But here’s the thing: in order to create renewable, clean energy, we need certain metals. So when you look at these mines, remember that these are making it possible to create lithium batteries, copper wiring in our charging stations, and rare metals for wind turbines.
Clean energy can’t materialize out of nowhere. Once we accept that our future looks like solar, wind, and other renewable energy sources, we need to see building those structures as signs of progress. Keep an eye out for building cranes, turbines under construction, homes being retrofitted. These construction projects are the harbingers of our green energy future.
We’ll be able to rely on renewable energy when we’re able to reliably store it, allowing us to tap into solar power even when the sun isn’t shining. Large batteries in energy storage facilities are popping up to enable this shift, and they look a little bit like a personal storage facility. These blocks are the key to a 100% clean energy future.
20% of worldwide global emissions come from transportation. Luckily, efforts are underway to electrify vehicles. In order to electrify the roads, we need electric cars, buses, and trucks with a substantial range – and we need a way to recharge when we run out of battery. When we’ve built the equivalent of the gas station network stretching across our highways, it will be possible to electrify transportation fully.
Food production is responsible for a quarter to one-third of greenhouse gas emissions – and about 15% of the emissions associated with food production are actually from food that goes bad before it reaches the grocery store. Food waste happens when poor storage and handling techniques lead to food spoiling.
In a more sustainable world, farms can use technology like drones to reduce this waste, scanning fields to find crops that are left behind and prevent them from going bad.
They might not look pretty, but some facilities are taking our food waste and old packaging and turning them into soil and new products.
You’re probably familiar with recycling, but did you know that organic waste makes up nearly a third of what we put in our landfills? When we bury our food waste, it gives off methane gas, which is 85 times more powerful than carbon dioxide and a short-term cause of climate change. Composting programs can address this problem, and organics can even be used as a renewable energy source.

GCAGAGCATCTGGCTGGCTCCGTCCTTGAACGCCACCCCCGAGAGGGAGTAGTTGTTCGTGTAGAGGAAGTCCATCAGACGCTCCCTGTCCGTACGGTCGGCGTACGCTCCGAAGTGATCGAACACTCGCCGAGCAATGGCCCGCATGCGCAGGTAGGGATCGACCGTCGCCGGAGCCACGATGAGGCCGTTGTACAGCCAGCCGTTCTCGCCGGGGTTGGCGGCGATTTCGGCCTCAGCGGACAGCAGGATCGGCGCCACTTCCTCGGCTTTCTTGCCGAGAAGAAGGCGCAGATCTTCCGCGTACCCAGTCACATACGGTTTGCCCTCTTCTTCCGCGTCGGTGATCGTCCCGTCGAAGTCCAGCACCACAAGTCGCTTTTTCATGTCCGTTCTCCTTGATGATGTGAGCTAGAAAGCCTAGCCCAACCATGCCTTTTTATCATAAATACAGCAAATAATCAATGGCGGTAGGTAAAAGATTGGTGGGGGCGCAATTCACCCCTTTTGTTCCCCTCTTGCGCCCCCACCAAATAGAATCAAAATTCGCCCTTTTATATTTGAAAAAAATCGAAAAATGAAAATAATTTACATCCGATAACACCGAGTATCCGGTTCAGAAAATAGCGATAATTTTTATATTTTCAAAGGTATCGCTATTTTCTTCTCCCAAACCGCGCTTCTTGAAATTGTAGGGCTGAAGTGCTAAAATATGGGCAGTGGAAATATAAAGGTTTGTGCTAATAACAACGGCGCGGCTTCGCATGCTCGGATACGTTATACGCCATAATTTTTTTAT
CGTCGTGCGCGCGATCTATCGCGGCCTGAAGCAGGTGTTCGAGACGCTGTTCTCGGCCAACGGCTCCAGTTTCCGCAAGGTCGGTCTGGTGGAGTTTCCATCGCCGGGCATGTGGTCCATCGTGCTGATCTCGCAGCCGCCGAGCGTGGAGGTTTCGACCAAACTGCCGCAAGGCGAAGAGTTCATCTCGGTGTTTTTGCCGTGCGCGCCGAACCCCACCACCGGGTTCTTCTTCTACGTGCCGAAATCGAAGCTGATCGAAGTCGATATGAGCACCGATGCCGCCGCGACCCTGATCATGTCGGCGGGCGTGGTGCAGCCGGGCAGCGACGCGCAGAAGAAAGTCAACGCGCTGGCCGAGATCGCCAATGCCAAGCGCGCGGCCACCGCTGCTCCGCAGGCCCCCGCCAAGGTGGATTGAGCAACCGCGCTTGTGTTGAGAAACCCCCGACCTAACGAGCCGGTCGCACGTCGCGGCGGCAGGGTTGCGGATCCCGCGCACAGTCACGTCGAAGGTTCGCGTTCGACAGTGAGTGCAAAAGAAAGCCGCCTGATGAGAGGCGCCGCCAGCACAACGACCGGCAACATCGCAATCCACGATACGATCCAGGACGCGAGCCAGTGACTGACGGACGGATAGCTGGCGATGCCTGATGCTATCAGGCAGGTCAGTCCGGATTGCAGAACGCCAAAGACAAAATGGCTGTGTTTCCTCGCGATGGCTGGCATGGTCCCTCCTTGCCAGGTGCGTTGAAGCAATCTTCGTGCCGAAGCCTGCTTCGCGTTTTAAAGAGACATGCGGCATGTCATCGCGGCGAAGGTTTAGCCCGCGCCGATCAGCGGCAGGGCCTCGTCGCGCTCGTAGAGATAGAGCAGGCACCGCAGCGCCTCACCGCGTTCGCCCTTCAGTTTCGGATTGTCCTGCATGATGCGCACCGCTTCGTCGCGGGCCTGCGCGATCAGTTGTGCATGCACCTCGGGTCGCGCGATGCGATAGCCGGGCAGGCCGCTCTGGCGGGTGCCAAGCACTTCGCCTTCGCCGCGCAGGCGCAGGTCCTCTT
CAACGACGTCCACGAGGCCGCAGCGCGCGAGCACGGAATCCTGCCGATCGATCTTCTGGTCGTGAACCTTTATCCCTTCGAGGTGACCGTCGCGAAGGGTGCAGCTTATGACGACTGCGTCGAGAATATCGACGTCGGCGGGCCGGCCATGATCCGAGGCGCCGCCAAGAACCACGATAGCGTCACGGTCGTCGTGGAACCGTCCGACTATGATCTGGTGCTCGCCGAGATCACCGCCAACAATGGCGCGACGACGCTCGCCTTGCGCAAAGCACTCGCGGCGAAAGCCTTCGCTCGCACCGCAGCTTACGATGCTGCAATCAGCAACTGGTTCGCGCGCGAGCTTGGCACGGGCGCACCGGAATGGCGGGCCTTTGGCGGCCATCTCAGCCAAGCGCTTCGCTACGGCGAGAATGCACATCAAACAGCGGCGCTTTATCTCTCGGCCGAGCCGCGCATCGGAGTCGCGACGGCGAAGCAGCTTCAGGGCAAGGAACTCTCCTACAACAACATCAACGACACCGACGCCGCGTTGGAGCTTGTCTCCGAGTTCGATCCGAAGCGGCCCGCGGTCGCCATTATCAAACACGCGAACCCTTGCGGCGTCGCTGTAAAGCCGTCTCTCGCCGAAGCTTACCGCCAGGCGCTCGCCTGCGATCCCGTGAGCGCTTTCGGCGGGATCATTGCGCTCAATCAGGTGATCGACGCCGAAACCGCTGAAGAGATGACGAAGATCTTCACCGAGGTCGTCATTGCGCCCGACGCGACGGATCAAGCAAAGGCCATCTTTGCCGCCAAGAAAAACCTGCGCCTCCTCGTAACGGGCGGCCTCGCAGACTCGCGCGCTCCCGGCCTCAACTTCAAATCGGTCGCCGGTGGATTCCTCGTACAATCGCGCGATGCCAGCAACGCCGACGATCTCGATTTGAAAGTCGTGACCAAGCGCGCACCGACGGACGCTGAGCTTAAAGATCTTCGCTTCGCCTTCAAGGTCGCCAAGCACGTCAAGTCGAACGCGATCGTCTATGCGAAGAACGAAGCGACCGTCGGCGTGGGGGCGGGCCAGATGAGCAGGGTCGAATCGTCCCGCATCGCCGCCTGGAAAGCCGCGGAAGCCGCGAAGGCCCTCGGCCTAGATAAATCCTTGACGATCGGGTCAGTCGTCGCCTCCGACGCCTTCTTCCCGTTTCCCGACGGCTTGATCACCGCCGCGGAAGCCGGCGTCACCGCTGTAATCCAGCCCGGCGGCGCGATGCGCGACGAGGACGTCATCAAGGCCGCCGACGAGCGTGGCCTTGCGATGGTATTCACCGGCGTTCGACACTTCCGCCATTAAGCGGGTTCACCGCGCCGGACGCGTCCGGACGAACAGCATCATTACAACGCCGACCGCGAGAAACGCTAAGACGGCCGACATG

Buildings are a huge source of emissions. They take in resources to heat and cool and generate heat islands when the sun hits them and increases the temperature of the surrounding area.
As we look to a more sustainable future, expect to see construction on homes and buildings that make them more climate-friendly: retrofitting homes with better insulation, installing heat pumps and green roofs, and adding small-scale wind turbines on larger buildings to feed their energy systems.
Yep, this lab and factory is the future of food on a sustainable planet. Why? Because cows are a big problem when it comes to greenhouse gases, and these alternatives are many times more sustainable.
Here’s the scoop: For every 1 kilogram of beef you eat, 100 kilograms of greenhouse gases are emitted. And 30% of methane released in the atmosphere is coming from livestock. So moo-ve over, cows – because if we cut them out by eating plant-based meats or meats grown in a lab, we’ll see a huge decrease in greenhouse gas emissions from eating a burger.
None of these images were very gorgeous, and that’s the point. To build the best future we can, we need to start recognizing what progress looks like, and associate it with hope.
We need to look at a wind turbine and think “thank you.” To see fake meat and think, “This is the future.” And to see a huge battery and think “clean energy, here we come!” So try it out.